Artistic flair comes to the fore in contest

Fitzroy by Steve McDonald
Fitzroy by Steve McDonald

Morpeth Camera Club

Morpeth Camera Club welcomed judge Catherine Ball, who provided us with the results of this season’s first Open Projected Digital Image Competition.

Catherine is a member of North Shields Photographic Society and describes herself as an environmental lifestyle, wedding and fine art photographer.

Included in the 69 images projected were Monet-type water lilies, abstract infra-red tree reflections, rocks on a shoreline, wildlife, waterfalls, the curves and symmetry of Canary Wharf, gritty portraits, softly lit studio shots, and silhouetted figures on a beach.

Having a fine art degree, Catherine looks for balance, symmetry and good diagonals.

She admired the illustrative quality of an abstract, colourful, evening, urban street scene, and a storytelling, sepia-toned image of couple at a station. She pointed out the triangles and circle patterns of racing bikes, architectural shapes of the Cordoba Mosque, the symmetry and angles in cathedral architecture, colourful shells grouped to form circular patterns, and the graphic simplicity of a dandelion seed-head.

An image of smoke patterns, with excellent use of shapes and a skeletal painterly quality, stacks of chrome chairs that formed curves and lines with an unusual abstract quality, and a striking composition of abstract circles, formed by oil on water, particularly impressed her.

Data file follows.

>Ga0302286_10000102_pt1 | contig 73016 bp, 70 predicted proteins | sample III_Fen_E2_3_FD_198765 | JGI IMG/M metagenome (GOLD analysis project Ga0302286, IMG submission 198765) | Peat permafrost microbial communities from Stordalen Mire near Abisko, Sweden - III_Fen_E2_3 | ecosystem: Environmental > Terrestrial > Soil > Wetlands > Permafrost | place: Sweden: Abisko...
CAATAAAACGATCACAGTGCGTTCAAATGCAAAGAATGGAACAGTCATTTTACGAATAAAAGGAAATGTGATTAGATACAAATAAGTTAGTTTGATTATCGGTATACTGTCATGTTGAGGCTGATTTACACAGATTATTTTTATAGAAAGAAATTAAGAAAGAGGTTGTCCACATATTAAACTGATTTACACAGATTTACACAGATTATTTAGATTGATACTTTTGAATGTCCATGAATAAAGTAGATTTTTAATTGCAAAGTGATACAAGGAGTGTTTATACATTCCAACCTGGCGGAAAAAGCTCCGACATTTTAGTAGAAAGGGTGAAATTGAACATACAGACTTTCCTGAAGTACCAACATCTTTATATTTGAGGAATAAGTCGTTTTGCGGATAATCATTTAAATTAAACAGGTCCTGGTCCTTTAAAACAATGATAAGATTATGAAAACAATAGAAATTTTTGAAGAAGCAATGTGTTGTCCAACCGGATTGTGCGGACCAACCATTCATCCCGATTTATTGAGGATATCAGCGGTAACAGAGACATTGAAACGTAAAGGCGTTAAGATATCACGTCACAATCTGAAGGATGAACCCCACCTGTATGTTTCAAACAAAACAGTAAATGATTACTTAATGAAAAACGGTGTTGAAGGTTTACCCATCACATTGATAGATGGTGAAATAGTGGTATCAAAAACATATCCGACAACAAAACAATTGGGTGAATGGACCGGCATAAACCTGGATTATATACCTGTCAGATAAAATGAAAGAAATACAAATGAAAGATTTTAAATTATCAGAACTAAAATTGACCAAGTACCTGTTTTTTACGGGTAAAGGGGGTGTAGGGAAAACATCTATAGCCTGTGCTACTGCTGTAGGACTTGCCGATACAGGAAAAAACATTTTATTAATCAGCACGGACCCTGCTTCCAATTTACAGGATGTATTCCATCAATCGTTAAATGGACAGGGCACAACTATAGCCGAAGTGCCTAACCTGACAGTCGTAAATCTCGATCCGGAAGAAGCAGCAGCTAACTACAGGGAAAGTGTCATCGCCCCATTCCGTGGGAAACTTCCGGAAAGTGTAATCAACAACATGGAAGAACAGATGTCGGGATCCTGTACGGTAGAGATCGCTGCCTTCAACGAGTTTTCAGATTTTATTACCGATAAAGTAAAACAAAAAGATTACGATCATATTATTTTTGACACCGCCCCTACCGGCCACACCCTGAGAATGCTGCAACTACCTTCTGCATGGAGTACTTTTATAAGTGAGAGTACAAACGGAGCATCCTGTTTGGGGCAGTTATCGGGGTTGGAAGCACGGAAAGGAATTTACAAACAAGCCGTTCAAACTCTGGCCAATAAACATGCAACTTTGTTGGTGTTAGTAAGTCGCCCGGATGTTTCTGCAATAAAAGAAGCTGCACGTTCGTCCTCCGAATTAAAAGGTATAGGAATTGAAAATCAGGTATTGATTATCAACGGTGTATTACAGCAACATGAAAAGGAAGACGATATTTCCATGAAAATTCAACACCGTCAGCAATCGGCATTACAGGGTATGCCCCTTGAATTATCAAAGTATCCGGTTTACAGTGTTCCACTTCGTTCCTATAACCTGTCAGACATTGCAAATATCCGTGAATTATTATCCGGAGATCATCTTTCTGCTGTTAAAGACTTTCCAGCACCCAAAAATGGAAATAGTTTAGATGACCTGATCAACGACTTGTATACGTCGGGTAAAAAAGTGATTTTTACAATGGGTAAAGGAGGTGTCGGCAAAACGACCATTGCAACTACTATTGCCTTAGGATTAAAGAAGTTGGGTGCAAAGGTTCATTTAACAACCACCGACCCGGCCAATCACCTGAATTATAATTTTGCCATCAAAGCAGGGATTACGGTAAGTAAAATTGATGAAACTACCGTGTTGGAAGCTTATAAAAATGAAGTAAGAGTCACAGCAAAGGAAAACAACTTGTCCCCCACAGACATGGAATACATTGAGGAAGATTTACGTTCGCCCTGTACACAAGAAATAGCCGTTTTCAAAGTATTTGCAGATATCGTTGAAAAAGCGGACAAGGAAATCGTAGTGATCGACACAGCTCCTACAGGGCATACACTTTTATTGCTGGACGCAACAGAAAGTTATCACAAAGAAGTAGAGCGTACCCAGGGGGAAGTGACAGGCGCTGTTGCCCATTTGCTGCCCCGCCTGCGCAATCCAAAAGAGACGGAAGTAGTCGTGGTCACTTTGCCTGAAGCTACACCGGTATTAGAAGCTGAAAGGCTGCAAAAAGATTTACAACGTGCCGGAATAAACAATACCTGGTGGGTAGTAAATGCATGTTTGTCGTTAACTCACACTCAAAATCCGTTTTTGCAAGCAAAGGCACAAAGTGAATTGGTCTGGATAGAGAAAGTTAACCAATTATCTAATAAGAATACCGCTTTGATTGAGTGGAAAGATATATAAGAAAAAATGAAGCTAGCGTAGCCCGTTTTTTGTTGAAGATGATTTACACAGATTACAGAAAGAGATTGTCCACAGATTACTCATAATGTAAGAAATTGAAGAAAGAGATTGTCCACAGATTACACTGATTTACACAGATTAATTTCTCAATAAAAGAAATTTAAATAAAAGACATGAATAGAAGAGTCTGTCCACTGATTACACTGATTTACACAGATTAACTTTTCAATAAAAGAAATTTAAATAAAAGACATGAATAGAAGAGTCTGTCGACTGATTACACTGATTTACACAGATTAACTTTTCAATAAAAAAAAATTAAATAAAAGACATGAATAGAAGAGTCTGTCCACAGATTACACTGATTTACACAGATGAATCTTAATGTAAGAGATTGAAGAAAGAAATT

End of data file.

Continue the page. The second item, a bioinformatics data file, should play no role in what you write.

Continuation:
Throughout the evening Catherine provided the entrants with pointers on how to improve their images to give them more impact, such as boosting colours, closer cropping and tips on experimenting to achieve a more artistic result.

Her four highly commended images were Ribblehead Stormy Skies, by Mark Harrison, which she admired for its good lead-in lines and textures; Steve McDonald’s Contemplation, a lone lady on rocks, for its quiet reflective quality; Tilly, by Mark Harrison, a portrait of a girl that portrayed sensuality and innocence; and Steve Mcdonald’s Storm Brewing, a landscape that evoked stillness and solitude.

John Barnes was awarded fifth place with Clennel Street, a fellside scene, which draws you into the simple, yet complex, landscape. Fourth was Paul Appleby with Raindrops on Daisies, an artistic and graphic image, which Catherine admired for its vibrant colours, post-production and depth of field.

Third was Brian Morris with Lunchtime Band, a monochrome silhouetted composition of five wooden benches, two of which had people sitting, with three seagulls flying above. Catherine praised the crop and design.

Second place was given to John Barnes with Minimal, a high key image of receding groynes, described as simple, with objects that had a relationship to each other.

And the winner was Steve McDonald with Fitzroy, a mountain and lake landscape, which Catherine admired for the perfect mirror image of the mountains in the lake, possessing an Ansell Adams’ quality.

Chairman Mark Harrison thanked Catherine for her detailed analysis, advice and suggestions.

The club meets most Tuesdays between September and May in Morpeth Methodist Church, Howard Terrace, at 7.30pm.